Will Muslim Brotherhood's Morsi clinch Egypt's presidency?

Sarah El-Rashidi, Tuesday 12 Jun 2012

Experts assess Muslim Brotherhood candidate's electoral prospects only days before Egypt's contentious Morsi-Shafiq presidential showdown

Mohamed Morsi
The Muslim Brotherhood's Presidential candidate Mohamed Morsi (Photo: Reuters)

With Egypt's presidential runoff around the corner, Cairo's flashpoint Tahrir Square has remained the scene of mass demonstrations since last week's contentious Mubarak trial verdicts.

Mubarak and former interior minister Habib El-Adly were sentenced to life in prison for participating in the killing of protesters during last year's Tahrir Square uprising. Six police chiefs, meanwhile, were acquitted of the same charges.

In a second ruling, Mubarak, his two sons and runaway Egyptian businessman Hussein Salem were all exonerated of corruption allegations. Many believe the verdict, which sparked national outrage, will affect people's voting tendencies.

The Brotherhood, criticised for only sporadically attending demonstrations in Tahrir Square, are, according to some experts, exploiting the unrest in the street to their electoral advantage.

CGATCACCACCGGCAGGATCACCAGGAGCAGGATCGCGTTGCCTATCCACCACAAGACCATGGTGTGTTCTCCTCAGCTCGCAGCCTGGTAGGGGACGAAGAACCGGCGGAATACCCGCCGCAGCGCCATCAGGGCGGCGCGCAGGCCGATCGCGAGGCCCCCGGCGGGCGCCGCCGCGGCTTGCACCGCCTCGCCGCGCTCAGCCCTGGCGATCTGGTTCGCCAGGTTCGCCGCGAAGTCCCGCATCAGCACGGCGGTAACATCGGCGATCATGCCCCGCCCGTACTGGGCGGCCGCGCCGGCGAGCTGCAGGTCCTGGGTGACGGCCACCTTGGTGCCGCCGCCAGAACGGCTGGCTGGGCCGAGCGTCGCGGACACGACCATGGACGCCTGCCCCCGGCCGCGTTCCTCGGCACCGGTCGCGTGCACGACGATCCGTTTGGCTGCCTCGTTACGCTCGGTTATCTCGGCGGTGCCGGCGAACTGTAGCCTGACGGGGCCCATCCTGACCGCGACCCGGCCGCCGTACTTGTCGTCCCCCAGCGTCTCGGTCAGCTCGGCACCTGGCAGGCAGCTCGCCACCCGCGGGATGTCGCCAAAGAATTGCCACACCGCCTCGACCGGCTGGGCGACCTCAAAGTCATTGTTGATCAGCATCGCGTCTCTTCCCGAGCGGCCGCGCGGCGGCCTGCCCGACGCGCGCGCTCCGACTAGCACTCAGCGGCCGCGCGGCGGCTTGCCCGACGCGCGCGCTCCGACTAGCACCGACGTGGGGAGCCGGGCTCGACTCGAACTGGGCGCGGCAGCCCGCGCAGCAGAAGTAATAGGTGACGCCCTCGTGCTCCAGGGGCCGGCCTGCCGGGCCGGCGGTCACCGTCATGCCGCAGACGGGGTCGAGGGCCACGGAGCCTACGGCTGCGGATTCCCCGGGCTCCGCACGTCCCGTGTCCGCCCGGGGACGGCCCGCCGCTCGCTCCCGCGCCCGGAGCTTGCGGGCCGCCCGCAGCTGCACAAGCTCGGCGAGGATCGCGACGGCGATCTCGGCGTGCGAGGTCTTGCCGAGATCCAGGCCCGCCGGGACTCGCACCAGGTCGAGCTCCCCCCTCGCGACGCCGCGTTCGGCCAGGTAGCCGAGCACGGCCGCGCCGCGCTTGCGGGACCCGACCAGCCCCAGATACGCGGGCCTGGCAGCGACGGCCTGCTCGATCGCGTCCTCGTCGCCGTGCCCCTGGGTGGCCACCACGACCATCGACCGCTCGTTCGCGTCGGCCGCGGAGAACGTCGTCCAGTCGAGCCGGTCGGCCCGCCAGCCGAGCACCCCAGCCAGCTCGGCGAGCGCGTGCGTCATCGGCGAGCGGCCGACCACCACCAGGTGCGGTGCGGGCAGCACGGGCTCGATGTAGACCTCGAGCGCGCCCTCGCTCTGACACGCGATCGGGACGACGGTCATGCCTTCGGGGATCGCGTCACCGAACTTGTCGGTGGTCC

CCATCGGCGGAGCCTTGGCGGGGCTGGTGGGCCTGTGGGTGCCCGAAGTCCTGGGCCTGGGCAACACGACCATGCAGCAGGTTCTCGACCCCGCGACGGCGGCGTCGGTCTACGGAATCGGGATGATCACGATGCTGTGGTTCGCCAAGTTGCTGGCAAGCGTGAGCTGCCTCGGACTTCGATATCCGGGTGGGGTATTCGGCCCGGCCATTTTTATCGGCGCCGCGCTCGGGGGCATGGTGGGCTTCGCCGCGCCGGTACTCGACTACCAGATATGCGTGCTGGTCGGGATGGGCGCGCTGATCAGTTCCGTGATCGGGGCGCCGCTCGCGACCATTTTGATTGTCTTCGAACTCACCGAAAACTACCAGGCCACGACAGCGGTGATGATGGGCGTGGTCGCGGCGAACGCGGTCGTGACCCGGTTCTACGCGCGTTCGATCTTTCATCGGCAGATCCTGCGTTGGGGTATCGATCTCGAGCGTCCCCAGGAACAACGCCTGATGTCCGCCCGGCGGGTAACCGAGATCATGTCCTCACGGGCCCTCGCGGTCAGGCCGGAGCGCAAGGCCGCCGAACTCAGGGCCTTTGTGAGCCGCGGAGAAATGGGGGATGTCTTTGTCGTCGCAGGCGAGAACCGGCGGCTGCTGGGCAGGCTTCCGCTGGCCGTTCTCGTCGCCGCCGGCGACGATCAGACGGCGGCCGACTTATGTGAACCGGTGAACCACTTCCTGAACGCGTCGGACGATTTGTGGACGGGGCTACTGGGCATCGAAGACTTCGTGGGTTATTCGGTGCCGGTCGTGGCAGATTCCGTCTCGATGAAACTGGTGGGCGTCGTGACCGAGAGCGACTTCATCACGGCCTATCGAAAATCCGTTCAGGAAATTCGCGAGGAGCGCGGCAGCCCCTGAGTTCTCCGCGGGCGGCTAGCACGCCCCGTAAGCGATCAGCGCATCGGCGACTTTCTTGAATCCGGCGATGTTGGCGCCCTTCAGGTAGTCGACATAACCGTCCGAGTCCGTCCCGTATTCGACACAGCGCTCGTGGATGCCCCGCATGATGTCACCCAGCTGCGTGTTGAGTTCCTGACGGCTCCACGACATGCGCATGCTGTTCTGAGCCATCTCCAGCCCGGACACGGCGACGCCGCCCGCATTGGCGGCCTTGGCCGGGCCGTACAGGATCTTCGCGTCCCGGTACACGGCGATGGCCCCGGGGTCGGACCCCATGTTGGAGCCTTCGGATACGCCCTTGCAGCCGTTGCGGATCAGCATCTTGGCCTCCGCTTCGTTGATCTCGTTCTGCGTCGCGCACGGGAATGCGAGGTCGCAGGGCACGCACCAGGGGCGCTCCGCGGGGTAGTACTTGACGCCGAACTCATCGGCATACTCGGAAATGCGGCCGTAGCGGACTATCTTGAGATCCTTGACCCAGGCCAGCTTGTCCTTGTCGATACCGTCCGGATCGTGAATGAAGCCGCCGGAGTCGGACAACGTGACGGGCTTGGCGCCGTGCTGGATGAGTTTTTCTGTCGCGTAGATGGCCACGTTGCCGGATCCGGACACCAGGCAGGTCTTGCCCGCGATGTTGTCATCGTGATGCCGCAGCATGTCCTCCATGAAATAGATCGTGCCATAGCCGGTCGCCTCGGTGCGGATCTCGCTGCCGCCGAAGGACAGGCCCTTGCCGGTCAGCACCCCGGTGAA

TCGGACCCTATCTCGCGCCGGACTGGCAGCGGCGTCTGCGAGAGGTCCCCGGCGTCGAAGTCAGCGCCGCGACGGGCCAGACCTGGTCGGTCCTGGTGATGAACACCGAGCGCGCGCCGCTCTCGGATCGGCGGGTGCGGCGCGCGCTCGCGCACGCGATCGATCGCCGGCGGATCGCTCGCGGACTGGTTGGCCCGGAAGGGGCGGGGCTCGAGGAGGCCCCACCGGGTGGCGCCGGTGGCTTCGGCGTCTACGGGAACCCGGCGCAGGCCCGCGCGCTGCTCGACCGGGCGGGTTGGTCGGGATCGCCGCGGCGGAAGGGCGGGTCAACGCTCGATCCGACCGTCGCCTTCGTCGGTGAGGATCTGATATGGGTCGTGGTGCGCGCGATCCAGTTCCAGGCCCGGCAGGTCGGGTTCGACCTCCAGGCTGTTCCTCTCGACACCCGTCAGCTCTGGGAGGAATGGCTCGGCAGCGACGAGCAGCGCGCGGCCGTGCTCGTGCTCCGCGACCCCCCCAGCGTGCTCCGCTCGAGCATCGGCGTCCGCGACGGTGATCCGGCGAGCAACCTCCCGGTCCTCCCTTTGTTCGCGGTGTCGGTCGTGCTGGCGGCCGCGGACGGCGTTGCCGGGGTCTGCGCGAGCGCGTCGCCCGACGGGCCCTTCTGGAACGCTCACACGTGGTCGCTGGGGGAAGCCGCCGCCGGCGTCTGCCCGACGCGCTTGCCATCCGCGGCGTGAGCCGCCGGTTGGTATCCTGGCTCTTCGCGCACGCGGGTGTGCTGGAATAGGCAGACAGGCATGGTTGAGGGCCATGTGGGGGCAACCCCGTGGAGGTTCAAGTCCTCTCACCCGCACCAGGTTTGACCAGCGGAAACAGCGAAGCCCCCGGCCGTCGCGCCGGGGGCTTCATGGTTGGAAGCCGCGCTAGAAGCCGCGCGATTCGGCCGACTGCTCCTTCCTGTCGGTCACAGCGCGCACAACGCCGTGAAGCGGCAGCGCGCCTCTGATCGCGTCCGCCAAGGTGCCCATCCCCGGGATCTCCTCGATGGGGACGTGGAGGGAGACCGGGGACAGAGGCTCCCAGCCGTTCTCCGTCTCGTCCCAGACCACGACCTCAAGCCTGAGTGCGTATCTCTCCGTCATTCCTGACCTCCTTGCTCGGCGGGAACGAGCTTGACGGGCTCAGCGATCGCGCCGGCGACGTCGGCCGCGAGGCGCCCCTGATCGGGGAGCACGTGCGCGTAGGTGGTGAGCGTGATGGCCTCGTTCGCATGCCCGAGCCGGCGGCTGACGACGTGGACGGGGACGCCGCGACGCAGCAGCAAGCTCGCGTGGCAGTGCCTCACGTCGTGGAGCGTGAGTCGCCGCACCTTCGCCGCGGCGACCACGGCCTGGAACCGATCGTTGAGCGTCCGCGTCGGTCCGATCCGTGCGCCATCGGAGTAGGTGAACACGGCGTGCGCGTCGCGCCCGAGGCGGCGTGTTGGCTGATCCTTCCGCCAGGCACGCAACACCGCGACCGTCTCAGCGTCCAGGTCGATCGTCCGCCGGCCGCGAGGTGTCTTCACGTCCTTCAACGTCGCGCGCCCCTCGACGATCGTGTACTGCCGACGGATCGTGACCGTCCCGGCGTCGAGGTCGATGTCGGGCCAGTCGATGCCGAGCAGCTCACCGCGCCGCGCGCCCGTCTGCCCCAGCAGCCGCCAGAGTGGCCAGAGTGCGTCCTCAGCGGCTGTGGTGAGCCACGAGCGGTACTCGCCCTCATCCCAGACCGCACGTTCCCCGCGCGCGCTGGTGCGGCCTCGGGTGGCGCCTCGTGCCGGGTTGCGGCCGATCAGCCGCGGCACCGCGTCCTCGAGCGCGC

"Since the acquittal of these high-profile cases, the Brotherhood have been trying to exploit and enflame the situation for their electoral gain, illustrated by the chaos in Tahrir, which in turn is causing problems for the ruling Supreme Council of the Armed Forces (SCAF)," explained former army general and military expert Mohamed Khalaf.

This idea was also shared by prominent political analyst and human rights activist Saad Eddin Ibrahim.

"Although the Brotherhood are now in Tahrir, they initially came late to the revolution and were the first to leave on the 11 February. From then on, they have been very selective, choosing only to participate when it benefits them," Ibrahim said.   

This notion is strongly refuted by the Brotherhood, which identifies itself as part of the revolution.

The Islamist group expresses confidence that its chances of winning the upcoming election are high.

"We understand we were not the people’s first choice, since Morsi only got 25 per cent of Egyptians' votes. But given the two choices, regardless of ideological differences, patriotism is key," stated Brotherhood spokesman Yehiya Hamed.